#BookReview of The Unicorn Prince by Luca Simone Lo Piccolo and ArtinAction #ChildrensBook (4-6 yr olds) #Kidslit

The Unicorn Prince by
 Luca Simone Lo Piccolo
and ArtinAction

Rated: 4 stars ****

Enter a magical kingdom of a unicorn prince who learns a valuable lesson from a fairy. With bold illustrations, a story, plus colouring-in pages, this is a delightful book for 4-6 year olds that will give pleasure as well as subtly teach them social lessons. Please note on the book you may see his name as Lo Piccolo Luca Simone.
Follow down to find out more in the blurb and my review. Find out what the second book is called and a buy link.

The Unicorn Prince

Blurb

A fun and valuable tale which encourages kids to celebrate people for who they really are.

The Prince of the Unicorns is the most beautiful unicorn of them all – but he has a problem. He thinks he’s so beautiful and special that he doesn’t want to play with the other unicorns in the kingdom! But with the help of a magical fairy, he might just learn a valuable lesson about vanity and humility which changes his mind forever…

With lovely illustrations and a heartwarming story, this touching children’s book teaches kids a valuable lesson about how a person’s character matters far more than their looks or their status. Encouraging kids to see past vanity and celebrate others for who they truly are, The Unicorn Prince uses an enjoyable story to impart a lesson which they won’t soon forget.

Book details:

  • A Fun and Engaging Story For Children Aged 4-6
  • Teaches Kids a Valuable Lesson About Humility and Not Thinking Too Highly of Oneself
  • Makes a Creative Gift Idea For Christmas, Holidays, Birthdays and Special Occasions
  • Ideal as a Bedtime Story, For Groups, or To Help Your Child Strengthen Their Reading Skills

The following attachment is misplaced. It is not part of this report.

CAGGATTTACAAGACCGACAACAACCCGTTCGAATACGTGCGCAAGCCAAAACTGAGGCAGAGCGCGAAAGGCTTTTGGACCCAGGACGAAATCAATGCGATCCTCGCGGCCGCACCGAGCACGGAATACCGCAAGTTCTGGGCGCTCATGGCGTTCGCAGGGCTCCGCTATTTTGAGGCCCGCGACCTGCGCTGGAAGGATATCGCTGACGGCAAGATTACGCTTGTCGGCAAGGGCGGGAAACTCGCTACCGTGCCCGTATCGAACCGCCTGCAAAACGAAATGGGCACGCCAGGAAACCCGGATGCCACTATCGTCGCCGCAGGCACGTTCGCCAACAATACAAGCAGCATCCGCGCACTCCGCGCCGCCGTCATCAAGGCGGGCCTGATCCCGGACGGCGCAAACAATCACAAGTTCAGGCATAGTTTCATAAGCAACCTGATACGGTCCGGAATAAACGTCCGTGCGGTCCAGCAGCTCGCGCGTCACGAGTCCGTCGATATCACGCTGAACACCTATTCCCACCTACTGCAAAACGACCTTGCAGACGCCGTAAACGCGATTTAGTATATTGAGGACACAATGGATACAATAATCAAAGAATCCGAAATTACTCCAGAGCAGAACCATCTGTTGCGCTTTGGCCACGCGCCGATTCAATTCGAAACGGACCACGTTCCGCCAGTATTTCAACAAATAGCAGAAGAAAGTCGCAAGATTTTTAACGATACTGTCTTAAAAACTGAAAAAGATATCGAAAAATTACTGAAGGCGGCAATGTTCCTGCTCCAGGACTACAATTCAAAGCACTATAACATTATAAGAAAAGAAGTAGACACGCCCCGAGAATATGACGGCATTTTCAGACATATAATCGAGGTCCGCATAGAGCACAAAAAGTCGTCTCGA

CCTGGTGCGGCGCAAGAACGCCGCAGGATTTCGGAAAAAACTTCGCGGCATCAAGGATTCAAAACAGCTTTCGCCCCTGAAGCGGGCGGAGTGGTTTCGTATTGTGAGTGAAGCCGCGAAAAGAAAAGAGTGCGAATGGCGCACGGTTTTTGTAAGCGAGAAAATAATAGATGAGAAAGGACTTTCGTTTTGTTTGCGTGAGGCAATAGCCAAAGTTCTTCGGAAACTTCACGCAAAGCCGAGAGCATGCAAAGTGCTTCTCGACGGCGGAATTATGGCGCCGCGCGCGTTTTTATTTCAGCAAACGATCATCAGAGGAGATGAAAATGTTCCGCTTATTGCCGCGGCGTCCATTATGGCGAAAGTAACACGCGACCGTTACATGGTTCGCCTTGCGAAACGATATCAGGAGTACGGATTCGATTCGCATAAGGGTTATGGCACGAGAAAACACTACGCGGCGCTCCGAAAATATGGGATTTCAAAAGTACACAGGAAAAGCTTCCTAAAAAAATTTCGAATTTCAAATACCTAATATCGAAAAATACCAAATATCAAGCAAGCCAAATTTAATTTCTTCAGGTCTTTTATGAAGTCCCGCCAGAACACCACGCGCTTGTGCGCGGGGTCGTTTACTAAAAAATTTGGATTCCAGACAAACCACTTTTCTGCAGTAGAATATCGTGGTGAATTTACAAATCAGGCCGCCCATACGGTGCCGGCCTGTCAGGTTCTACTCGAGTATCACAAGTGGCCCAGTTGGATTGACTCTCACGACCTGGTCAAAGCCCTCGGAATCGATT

• And Much More!

With free bonus coloring pages for your child to bring to life with color, this wonderful tale will quickly become a favorite part of your bookshelf and a story which you find yourselves returning to time and time again.

The Unicorn Prince

Review

Pitched well for 4-6 year olds, the book is bright and eye-catching in its full pages of illustrations. Don’t be put off by the fact it is 48 pages, this isn’t 48 pages full of writing . On each page where the story is being told in a few short sentences, are illustrations and almost uniquely, this alternates with pages with no words, but a full page of an illustration, accompanying also what has just been read, which definitely has a high visual impact. From around page 33 onwards are delightful colouring-in pages that accompany the story very well as they depict some of the story. The colourings are suitable for the age-range and not too intricate, but without being too basic either and there are plenty for children to have fun with.
This makes the book very accessible for children of all abilities and how it is as wide-ranging as 4-6 year olds.
It is sure to motivate those children who are also perhaps reluctant readers when they reach 5 and 6 year olds too. It’s very much a book that children can look at independantly, share with their friends and for the story, share with an adult to read it to them or with them. The story has the elements and types of characters that children will be familiar with many fairytales, but taken to modern times and issues surrounding how society, including children can view themselves and the valuable lessons on a more positive path can be realised, but in a magical and wondrous way, with a unicorn prince and a fairy.